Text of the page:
Why including “disability” on the cover of Parents Magazine matters

 In News

Yesterday Sept 7th, Parents Magazine, released there October 2016 edition with our ambassador Amanda Booth and her son Micah on the cover.

Why does this matter you ask?

Because we advocate for this kind of inclusion everyday here at CTFOB.

The type of advertising that says “Hey, World I am a mom of a beautiful boy that I am proud of, I pay attention and purchase products that you market!” It is that simple.

Amanda is a mom who is proud of her son. She happens to be a professional model and her son is following in her footsteps. I mean look at that face! She blogs, works, juggles and cooks every day just like any other mom. Yet her family remains part of a community of families that are rarely represented unless the focus is “special”.

We here at CTFOB want inclusion in the media, in the most natural of ways.

We want to see people with disability in the same roles, articles, toy magazines and commercials that any other consumer would be cast for.

We want to see disability imbedded in the media like race and gender already are. It is time that the disability community see their families represented along side the families they live next door too. We don’t want “special”. We wear the same clothes, fly on the same planes, eat the same food and play with the same toys as the rest of the population.

I can not tell you how many times I have heard the words, “if I include a model with a disability in an advertisement that would communicate that the product was marketed to the disabled population only.” I often respond asking the question, “Would you think the same way if a brown skinned model was cast in an advertisement? Would that mean the product being advertised would only be marketed to the population of people with brown skin?” That is definitely not the case. People with brown skin are included because they are consumers. The disability community should be considered because they too buy products. It is that simple.

This thought process is still going on today and until more publications like Parents Magazine portray families who have a disability as part of society, the ad world could continue to think that way.

Projects that segregate the disability community into the “special” category foster those thoughts. We actually break it down, and remind retailers and creatives that including a person with a disability in their communication is actually a good business decision.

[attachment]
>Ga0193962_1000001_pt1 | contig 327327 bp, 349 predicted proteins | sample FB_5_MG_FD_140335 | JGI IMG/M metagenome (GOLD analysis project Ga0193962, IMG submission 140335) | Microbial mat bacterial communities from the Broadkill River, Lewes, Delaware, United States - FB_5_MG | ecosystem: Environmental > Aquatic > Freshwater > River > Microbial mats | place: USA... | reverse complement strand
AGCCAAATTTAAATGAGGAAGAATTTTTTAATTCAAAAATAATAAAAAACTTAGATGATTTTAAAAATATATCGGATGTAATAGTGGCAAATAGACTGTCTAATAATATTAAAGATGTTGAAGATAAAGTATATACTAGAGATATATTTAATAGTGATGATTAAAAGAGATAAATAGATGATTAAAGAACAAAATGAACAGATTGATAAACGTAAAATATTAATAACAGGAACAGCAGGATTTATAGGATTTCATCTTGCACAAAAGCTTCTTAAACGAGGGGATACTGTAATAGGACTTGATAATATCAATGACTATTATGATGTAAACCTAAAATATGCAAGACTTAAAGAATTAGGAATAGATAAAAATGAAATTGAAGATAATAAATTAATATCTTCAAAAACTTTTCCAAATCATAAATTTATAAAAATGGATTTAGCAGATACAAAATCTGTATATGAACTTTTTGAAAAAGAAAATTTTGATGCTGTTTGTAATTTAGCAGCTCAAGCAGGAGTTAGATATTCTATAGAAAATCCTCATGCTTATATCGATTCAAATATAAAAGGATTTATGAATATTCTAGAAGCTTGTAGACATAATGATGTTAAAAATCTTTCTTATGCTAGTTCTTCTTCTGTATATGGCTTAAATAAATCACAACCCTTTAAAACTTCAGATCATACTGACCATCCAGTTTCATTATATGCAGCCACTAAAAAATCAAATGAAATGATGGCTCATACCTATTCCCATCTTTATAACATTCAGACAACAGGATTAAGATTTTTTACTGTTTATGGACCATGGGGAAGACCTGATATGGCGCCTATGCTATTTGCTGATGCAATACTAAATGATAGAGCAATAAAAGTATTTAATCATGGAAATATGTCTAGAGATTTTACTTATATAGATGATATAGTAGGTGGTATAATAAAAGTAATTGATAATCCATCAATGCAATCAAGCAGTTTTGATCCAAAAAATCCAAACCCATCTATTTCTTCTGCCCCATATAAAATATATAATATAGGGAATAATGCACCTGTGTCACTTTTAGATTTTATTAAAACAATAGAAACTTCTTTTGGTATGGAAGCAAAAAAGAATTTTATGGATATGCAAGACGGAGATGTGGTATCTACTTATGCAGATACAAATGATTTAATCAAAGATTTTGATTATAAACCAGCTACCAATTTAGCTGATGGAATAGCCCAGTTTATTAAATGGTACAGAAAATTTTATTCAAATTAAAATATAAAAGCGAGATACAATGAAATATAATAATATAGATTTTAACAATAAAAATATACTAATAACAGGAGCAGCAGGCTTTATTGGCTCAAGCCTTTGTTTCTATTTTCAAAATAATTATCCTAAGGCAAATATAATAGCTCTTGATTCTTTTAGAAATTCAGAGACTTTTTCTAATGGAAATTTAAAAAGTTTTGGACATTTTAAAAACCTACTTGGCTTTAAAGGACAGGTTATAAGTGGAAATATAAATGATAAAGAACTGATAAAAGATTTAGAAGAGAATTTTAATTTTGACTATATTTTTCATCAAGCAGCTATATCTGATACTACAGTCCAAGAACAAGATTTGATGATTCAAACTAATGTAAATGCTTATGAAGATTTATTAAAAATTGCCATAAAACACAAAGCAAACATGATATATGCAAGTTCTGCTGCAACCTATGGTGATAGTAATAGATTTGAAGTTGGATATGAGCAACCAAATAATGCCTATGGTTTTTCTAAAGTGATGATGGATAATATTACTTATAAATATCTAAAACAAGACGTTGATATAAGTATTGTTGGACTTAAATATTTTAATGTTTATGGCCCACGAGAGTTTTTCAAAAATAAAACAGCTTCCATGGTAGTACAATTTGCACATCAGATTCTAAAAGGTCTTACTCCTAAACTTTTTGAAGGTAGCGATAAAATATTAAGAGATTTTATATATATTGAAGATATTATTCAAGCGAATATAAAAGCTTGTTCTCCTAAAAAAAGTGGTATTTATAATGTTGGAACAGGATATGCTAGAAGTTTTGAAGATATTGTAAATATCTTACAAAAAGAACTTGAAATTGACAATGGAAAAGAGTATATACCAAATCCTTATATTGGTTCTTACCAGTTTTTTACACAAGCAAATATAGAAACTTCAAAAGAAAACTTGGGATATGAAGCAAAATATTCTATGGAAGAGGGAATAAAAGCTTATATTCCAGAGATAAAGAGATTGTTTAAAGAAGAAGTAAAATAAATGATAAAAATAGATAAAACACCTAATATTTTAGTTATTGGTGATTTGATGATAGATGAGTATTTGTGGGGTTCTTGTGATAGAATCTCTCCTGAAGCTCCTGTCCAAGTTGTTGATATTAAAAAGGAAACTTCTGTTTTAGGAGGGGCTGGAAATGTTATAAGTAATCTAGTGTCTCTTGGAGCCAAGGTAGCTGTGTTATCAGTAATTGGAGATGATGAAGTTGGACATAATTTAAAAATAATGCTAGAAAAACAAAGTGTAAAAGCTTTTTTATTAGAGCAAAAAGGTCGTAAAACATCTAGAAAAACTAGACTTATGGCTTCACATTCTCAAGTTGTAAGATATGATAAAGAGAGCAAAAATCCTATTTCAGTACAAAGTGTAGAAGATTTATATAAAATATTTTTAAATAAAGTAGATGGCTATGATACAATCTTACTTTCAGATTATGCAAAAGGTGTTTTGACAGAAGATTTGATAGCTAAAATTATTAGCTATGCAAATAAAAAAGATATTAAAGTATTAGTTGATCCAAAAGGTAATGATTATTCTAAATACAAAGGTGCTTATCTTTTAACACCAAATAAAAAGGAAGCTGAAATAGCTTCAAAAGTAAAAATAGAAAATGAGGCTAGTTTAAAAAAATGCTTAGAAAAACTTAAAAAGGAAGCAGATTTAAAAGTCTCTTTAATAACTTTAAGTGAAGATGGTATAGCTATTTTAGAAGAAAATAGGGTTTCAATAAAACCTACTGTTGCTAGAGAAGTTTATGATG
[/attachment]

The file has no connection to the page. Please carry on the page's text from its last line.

It is not excluding their product to only be considered by people with disability. It is actually opening the door to consumers who makeup the largest minority in the world. You need to sell a product? You are in luck because we buy products, lots of them! Interesting right?

The disability population sells products and they sell products well. I guarantee this edition of Parents Magazine will be one of the most shared and publicized covers for them in 2016. Why? Because the disability population is so under represented that when we see representation we talk about it. We use our purchasing power and we support brands that see us.

ParentsMagazine

We need more statements like this. The statement of “we see you, you matter to us, and we want your business” communicated directly to the disability community in our advertising today. Because that is what advertising and media are about. The media voice remains one of the loudest influencers in the world. That is why Parents Magazines decision to include a model with a disability on their cover is so very powerful.

Much Love,
Katie Driscoll
Founder and President of Changing the Face of Beauty

Changing the Face of Beauty is committed to continuing the education around more inclusion in advertising. If you want to help this mission, share this link with your teachers and administrators! Learn more about our PSA program below:

Changing the Face of Beauty - PSA Promo

Want it a part of YOUR business or school? Contact info@changingthefaceofbeauty.org

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Use the form below to get in touch with our team or send and email to katie@changingthefaceofbeauty.org

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